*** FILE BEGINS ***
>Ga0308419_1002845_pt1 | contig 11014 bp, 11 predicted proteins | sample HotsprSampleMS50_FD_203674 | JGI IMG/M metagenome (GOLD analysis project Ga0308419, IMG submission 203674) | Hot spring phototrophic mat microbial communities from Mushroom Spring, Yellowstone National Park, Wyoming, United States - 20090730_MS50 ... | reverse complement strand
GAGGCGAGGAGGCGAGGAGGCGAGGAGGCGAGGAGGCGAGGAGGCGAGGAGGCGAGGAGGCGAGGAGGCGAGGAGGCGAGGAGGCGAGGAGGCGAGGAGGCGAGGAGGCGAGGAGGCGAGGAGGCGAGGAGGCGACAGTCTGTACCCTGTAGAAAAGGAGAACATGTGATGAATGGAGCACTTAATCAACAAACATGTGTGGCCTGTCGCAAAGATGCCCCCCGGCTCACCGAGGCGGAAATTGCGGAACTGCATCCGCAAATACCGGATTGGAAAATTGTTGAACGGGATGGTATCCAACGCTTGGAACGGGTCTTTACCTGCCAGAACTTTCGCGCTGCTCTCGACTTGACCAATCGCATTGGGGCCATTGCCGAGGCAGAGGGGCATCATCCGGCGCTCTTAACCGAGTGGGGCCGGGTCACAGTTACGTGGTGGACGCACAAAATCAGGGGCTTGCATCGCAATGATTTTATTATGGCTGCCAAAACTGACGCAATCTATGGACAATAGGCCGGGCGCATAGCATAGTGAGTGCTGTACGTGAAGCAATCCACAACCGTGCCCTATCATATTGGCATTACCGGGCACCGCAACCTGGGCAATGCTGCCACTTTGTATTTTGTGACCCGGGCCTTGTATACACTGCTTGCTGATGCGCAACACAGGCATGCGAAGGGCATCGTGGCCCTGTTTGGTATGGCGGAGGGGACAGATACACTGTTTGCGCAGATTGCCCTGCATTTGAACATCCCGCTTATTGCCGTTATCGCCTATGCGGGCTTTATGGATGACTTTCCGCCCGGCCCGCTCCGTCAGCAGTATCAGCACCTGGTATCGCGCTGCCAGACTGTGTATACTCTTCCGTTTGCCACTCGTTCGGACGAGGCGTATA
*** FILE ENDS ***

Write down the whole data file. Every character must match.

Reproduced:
>Ga0308419_1002845_pt1 | contig 11014 bp, 11 predicted proteins | sample HotsprSampleMS50_FD_203674 | JGI IMG/M metagenome (GOLD analysis project Ga0308419, IMG submission 203674) | Hot spring phototrophic mat microbial communities from Mushroom Spring, Yellowstone National Park, Wyoming, United States - 20090730_MS50 ... | reverse complement strand
GAGGCGAGGAGGCGAGGAGGCGAGGAGGCGAGGAGGCGAGGAGGCGAGGAGGCGAGGAGGCGAGGAGGCGAGGAGGCGAGGAGGCGAGGAGGCGAGGAGGCGAGGAGGCGAGGAGGCGAGGAGGCGAGGAGGCGACAGTCTGTACCCTGTAGAAAAGGAGAACATGTGATGAATGGAGCACTTAATCAACAAACATGTGTGGCCTGTCGCAAAGATGCCCCCCGGCTCACCGAGGCGGAAATTGCGGAACTGCATCCGCAAATACCGGATTGGAAAATTGTTGAACGGGATGGTATCCAACGCTTGGAACGGGTCTTTACCTGCCAGAACTTTCGCGCTGCTCTCGACTTGACCAATCGCATTGGGGCCATTGCCGAGGCAGAGGGGCATCATCCGGCGCTCTTAACCGAGTGGGGCCGGGTCACAGTTACGTGGTGGACGCACAAAATCAGGGGCTTGCATCGCAATGATTTTATTATGGCTGCCAAAACTGACGCAATCTATGGACAATAGGCCGGGCGCATAGCATAGTGAGTGCTGTACGTGAAGCAATCCACAACCGTGCCCTATCATATTGGCATTACCGGGCACCGCAACCTGGGCAATGCTGCCACTTTGTATTTTGTGACCCGGGCCTTGTATACACTGCTTGCTGATGCGCAACACAGGCATGCGAAGGGCATCGTGGCCCTGTTTGGTATGGCGGAGGGGACAGATACACTGTTTGCGCAGATTGCCCTGCATTTGAACATCCCGCTTATTGCCGTTATCGCCTATGCGGGCTTTATGGATGACTTTCCGCCCGGCCCGCTCCGTCAGCAGTATCAGCACCTGGTATCGCGCTGCCAGACTGTGTATACTCTTCCGTTTGCCACTCGTTCGGACGAGGCGTATA